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Bioinformatics Training and Education Program

october, 2022

19oct2:00 pm3:00 pmGaining New Insights into 'Fundamental Immunology' Using Imaging and Computation


Event Details


Ron Germain, M.D., Ph.D.

NIH Distinguished Investigator


Dr. Germain received his Sc.B. and Sc.M. from Brown University in 1970 and his M.D. and Ph.D. from Harvard Medical School and Harvard University in 1976. From 1976 to 1982, he served as an instructor, assistant professor, and associate professor of pathology at Harvard Medical School. From 1982 to 1987, he worked as a senior investigator in the Laboratory of Immunology (LI). In 1987, he was appointed chief of the Lymphocyte Biology Section. In 1994, Dr. Germain was named deputy chief of LI. In 2006, he became director of the NIAID Program in Systems Immunology and Infectious Disease Modeling, which became the Laboratory of Systems Biology in 2011 and for which he serves as chief of the laboratory. He is also acting chief of LI and associate director of the Trans-NIH Center for Human Immunology, Inflammation, and Autoimmunity (CHI). Since receiving his doctoral degrees, he has led a laboratory investigating basic immunobiology. He and his colleagues have made key contributions to our understanding of MHC class II molecule structure–function relationships, the cell biology of antigen processing, and the molecular basis of T cell recognition.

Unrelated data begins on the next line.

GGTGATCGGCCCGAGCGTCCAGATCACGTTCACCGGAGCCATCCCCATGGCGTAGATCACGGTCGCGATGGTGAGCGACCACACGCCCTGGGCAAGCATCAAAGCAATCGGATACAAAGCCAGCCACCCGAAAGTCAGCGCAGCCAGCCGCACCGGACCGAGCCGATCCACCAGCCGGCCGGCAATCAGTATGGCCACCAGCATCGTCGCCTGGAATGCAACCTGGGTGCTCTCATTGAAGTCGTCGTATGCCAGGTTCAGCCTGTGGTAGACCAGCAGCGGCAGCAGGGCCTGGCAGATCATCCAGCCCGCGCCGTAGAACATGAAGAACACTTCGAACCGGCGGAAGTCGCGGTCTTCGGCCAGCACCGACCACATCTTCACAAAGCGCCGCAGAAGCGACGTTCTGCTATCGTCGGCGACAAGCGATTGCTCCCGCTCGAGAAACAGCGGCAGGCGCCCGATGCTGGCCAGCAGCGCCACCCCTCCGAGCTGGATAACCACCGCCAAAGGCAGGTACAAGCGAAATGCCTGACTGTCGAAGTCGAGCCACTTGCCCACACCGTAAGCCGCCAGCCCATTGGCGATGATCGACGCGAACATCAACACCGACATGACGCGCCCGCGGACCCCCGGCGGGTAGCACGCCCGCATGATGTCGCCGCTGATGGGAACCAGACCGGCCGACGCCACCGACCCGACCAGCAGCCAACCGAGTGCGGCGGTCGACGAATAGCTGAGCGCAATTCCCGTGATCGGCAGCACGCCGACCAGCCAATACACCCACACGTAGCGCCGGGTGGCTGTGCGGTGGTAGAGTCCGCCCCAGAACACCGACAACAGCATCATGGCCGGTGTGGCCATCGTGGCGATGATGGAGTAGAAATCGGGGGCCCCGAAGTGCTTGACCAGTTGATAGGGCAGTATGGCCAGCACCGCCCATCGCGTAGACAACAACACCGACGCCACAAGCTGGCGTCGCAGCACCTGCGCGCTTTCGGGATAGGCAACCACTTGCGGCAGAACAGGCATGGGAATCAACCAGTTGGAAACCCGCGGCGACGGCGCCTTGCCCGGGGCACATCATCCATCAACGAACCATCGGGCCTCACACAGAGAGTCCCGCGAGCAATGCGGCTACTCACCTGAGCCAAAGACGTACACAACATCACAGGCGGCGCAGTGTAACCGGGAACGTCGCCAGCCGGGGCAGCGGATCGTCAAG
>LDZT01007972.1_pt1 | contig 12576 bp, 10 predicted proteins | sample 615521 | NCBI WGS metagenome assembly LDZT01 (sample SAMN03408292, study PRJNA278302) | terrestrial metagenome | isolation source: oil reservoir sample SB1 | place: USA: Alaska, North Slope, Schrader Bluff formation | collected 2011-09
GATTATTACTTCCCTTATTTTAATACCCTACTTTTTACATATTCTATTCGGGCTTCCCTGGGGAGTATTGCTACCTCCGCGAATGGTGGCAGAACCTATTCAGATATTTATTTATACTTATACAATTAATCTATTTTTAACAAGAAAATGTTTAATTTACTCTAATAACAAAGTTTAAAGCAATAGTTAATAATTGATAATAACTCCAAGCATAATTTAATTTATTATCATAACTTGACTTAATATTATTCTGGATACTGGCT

The Lymphocyte Biology Section (LBS) has made numerous contributions to the understanding of the cell biology of antigen processing and presentation by MHC class I and especially class II molecules. It also has examined recognition of these ligands by T cells with a focus on the signaling mechanisms involved in ligand discrimination. Since the early 2000’s, the LBS has conducted analysis of immune cell behavior in vivo using methods of intravital 2-photon imaging that it helped pioneer, providing real-time, high-resolution visualization of immune-cell dynamics in situ. More recently, the LBS has developed novel, highly multiplex section and volume imaging methods (Histo-cytometry and Ce3D) that allow an unprecedented analysis of cell phenotype, signaling, function, and location in complex tissue settings. These various imaging technologies are being used with more conventional molecular and cellular immunological methods to 1) describe the dynamics of innate and adaptive immune cell movement in lymphoid and non-lymphoid tissue; 2) localize the sites and duration of the cell-cell interactions involved in the development of adaptive immune responses; 3) analyze how differences in these aspects of cell migration and interaction affect differentiation events and functional immunity; and 4) investigate the dynamic behavior and effector activities of innate and adaptive immune cells in non-lymphoid sites.

Lecture will be in person with remote viewing at link).


(Wednesday) 2:00 pm - 3:00 pm


Bethesda, Bldg 10

NIH Library Training Room. Bldg 10


William E. Paul Lecture

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